With so many cool bands out there to check out I offer you some minor guidance by introducing you to SYMBIOTIC GROWTH. Anders Ekdahl ©2020

Was it hard to come up with a name? What does the name mean to you? How important is it to have the right name?
-The name took a little bit to figure out and we kind of ended up taking an older name and reworking it.
I feel like the right name is pretty important, its usually the first impression you get of a band before you even give them a listen. It can also give someone a hint to what genre of music you play or even what vibe you’re going for.

Who would you say has laid the foundation for the kind of sound you have? Who are your heroes musically and what have they meant to you personally and to the sound of your band?
-Major influences definitely included Anaal Nathrakh, Ne Obliviscaris, Der Weg einer Freiheit, Opeth, and Gojira. Some of our heroes include; George Kollias, Christian Muenzner, Isahn, Eric Andre, Devin Townsend, and 98 Weeds.

When you play slow do you have to think differently arranging the music than if you play faster and vice versa?
-Not really, we generally just vibe with what tempo the riff sounds best at. Its based on what we feel the song needs as we’re creating it.

Will your music work in a live environment? What kind of stage environment would best suit your music; a big stage or a small club?
-Absolutely we’ve already played some live shows in past years along some bigger bands like Wolfheart, Inanimate Existence and Beyond creation. Unfortunately, we haven’t played any big stages yet, we’ve enjoyed the intimate club scene but we feel our music would work best in a bigger venue, but we feel like that rings true for most if not all bands. Although, having a good sound guy is more important to us than the size in the venue as that’ll help bring our live shows to what we had envisioned.

Is it hard to be 100% satisfied? Everybody seems to be disappointed with something they have released. Is there something that you in hindsight would have done differently on your last recording?
-Hahaha, wanting to do things differently would be an understatement. We we’re just learning about how to record music on our own as we recorded the album, so a lot of the little things that we didn’t know at the time that, could of sped up the process, we gradually learnt as we were finishing the album. We also even re-recorded the album and changed a few riffs from what the final product sounds like. For example, guitars and drums were finished recording the for final time about 2 years ago, and we’ve changed/re-worked several of the riffs or nuances, which can only be heard live now haha.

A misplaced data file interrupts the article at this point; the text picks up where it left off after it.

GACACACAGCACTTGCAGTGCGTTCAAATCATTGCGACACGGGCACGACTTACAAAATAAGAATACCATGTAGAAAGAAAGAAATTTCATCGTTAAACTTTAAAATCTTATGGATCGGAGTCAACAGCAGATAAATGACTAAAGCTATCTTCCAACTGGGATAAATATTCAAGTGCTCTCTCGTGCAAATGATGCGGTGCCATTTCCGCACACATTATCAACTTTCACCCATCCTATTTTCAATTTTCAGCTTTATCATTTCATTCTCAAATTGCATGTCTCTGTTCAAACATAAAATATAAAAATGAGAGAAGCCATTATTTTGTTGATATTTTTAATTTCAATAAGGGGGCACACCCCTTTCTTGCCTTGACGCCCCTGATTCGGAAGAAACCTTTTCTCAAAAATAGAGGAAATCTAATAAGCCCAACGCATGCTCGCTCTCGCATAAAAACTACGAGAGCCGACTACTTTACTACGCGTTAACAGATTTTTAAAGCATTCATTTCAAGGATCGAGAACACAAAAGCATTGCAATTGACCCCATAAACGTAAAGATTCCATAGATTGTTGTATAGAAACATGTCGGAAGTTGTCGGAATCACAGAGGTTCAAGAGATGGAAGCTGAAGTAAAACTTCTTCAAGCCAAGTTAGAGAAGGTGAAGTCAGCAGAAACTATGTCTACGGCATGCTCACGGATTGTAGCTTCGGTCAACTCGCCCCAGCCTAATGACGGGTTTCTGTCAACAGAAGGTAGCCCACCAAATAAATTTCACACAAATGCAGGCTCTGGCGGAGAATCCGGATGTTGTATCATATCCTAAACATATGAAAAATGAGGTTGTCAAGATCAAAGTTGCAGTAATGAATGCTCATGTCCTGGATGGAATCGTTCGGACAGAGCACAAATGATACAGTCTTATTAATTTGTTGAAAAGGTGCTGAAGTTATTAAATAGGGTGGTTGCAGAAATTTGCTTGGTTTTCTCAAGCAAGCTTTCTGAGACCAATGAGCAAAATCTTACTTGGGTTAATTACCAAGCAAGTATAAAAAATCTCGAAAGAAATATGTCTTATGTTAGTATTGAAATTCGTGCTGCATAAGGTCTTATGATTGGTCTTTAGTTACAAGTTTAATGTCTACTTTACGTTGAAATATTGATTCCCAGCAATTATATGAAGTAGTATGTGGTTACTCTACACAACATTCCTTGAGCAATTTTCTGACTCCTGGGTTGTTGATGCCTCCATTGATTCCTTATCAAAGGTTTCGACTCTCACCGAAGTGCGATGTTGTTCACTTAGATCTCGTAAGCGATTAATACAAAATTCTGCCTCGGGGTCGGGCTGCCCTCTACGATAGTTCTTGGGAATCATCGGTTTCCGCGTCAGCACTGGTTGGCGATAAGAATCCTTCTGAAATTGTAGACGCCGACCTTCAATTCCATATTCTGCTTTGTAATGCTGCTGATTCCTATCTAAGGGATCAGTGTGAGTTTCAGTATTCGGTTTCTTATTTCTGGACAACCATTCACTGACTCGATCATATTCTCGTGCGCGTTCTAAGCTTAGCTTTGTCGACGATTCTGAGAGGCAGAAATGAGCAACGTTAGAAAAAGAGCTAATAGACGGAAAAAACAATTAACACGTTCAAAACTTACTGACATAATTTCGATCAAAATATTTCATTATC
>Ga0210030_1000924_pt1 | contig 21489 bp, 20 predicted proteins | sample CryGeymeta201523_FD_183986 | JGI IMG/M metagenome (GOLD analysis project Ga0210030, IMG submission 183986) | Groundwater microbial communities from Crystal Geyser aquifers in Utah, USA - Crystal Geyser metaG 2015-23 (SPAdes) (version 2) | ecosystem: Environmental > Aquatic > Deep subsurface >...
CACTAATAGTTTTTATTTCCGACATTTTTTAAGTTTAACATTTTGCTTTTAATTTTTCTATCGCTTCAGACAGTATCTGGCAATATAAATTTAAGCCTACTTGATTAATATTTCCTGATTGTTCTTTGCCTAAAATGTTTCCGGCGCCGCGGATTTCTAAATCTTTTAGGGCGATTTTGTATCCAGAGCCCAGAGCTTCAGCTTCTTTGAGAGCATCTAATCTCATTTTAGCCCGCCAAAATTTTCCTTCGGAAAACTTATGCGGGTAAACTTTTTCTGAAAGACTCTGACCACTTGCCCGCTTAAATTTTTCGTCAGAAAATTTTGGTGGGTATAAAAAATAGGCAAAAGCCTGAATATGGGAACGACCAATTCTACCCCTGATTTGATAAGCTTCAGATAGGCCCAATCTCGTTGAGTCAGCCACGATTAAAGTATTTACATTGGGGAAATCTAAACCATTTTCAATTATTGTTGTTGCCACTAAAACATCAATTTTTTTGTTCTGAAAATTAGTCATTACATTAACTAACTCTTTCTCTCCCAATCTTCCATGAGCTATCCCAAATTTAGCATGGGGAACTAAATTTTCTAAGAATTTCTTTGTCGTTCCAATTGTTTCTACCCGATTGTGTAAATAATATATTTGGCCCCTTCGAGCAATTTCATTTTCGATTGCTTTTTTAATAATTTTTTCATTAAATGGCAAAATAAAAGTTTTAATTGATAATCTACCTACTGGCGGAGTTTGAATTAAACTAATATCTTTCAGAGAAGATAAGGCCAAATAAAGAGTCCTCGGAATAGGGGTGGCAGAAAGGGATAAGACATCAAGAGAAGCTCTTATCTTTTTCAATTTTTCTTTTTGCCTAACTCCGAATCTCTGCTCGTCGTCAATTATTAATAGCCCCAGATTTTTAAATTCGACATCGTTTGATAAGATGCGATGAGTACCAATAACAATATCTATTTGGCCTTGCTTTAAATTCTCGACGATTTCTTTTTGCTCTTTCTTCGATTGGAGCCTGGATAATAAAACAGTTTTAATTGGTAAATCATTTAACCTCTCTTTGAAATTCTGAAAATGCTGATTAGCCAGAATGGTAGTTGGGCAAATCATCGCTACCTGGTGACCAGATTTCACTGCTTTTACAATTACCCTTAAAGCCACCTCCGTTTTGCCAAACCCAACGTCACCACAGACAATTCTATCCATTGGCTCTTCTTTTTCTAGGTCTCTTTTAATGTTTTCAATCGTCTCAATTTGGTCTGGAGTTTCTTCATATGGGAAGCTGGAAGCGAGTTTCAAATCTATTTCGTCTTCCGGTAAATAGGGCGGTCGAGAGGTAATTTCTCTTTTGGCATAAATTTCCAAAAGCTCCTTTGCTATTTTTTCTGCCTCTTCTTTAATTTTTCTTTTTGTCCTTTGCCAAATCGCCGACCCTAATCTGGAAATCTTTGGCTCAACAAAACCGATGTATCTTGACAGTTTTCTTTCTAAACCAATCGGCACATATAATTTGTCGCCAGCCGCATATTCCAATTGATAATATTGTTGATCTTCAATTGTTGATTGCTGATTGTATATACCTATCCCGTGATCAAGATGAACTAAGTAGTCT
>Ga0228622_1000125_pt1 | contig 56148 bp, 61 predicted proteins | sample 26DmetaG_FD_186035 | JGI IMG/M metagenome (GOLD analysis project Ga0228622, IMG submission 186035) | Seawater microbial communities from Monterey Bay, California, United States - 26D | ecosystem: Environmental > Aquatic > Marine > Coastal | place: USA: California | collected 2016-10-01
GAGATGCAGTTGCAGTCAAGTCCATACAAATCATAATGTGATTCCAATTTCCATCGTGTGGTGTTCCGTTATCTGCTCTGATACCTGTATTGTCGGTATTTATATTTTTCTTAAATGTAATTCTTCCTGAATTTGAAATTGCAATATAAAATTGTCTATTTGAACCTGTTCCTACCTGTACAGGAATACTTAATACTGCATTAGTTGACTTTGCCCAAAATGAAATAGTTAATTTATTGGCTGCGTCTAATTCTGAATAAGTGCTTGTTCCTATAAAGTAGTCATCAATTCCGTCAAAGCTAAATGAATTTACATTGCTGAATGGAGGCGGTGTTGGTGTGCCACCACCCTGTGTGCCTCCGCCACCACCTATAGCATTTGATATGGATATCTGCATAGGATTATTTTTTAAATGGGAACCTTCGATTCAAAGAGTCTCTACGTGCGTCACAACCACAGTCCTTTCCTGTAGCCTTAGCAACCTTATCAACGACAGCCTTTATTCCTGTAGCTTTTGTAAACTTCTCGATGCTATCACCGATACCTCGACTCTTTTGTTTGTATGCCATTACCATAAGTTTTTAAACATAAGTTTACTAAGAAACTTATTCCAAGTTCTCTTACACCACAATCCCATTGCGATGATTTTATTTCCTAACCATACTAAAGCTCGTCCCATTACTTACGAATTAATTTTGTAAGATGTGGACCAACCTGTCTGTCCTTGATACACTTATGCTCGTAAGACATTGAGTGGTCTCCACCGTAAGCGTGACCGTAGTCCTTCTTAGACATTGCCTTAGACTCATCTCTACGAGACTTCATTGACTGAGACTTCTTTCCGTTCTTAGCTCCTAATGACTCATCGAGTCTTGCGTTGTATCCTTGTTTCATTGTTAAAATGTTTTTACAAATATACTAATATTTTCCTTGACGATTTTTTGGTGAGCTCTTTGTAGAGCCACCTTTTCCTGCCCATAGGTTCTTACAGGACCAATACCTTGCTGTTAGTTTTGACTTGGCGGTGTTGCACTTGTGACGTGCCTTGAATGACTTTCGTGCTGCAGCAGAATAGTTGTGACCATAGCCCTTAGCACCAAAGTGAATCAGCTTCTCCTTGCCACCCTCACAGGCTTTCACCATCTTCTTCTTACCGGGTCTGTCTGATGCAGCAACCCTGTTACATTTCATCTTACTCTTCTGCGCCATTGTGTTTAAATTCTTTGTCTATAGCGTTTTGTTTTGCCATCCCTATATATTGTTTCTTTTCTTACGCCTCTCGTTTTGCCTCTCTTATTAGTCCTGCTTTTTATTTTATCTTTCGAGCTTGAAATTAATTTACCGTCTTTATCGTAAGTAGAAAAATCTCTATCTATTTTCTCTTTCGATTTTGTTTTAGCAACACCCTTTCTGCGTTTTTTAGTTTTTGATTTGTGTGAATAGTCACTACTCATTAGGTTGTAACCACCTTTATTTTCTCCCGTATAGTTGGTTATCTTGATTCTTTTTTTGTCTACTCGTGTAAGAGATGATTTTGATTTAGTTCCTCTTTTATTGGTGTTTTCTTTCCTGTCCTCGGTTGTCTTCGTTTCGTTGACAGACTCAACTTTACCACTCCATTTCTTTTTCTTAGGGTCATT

Promotion can be a bitch. Even today with all different platforms it can be hard to reach out to all those that might be interested in your music? What alleys have you used to get people familiarized with your band?
-Honestly, we haven’t done much, none of us are big social media users, thus we are severely lacking on those fronts, but we were approached by a few PR companies which offered to do the legwork for us. So far, the album has vastly exceeded our expectations in terms of reach, response, and support.

To me, artwork can be the difference between bust or success. What to you makes a great album cover? What should a cover have to make it great?
-As far as our album art goes, we were sitting on it for a long time, and If we could change it now, we might have but at the time before we finished recording, we felt it fit the album perfectly and we kept it because it still represents the visual representation of the vibe we were going for with this album. We feel like the album art is extremely important to an album as a whole. Like the band name, the art is the first thing a new listener might see, and could determine whether or not they even check out the album or not. Great album art has to be really captivating while still representing the vibe and the artistic direction of the album.

Do you feel that you are a part of a national scene? Is a local / national scene important for the development of new bands?
-We feel like Canada doesn’t have a national scene as a whole but is amalgamation of several large scenes spread out across each province. We don’t really see ourselves as part of any major scenes but rather just try to be inclusive while still just doing our own thing. In our opinion, local and national scenes were very important to new bands throughout time, but now in this digital age where anybody can record and release music from their own homes, anybody has the potential of reaching large audiences without even leaving their own home.

It could just be me but I got the feeling that the live scene is not what it used to be. Could that be more and more people use the net to discover bands instead of going out and supporting new bands live. What is your experience with the live scene?
-Yes, but actually no. Next question.

What does the future hold?
-For inquiries into the future, please see Elon Musk.

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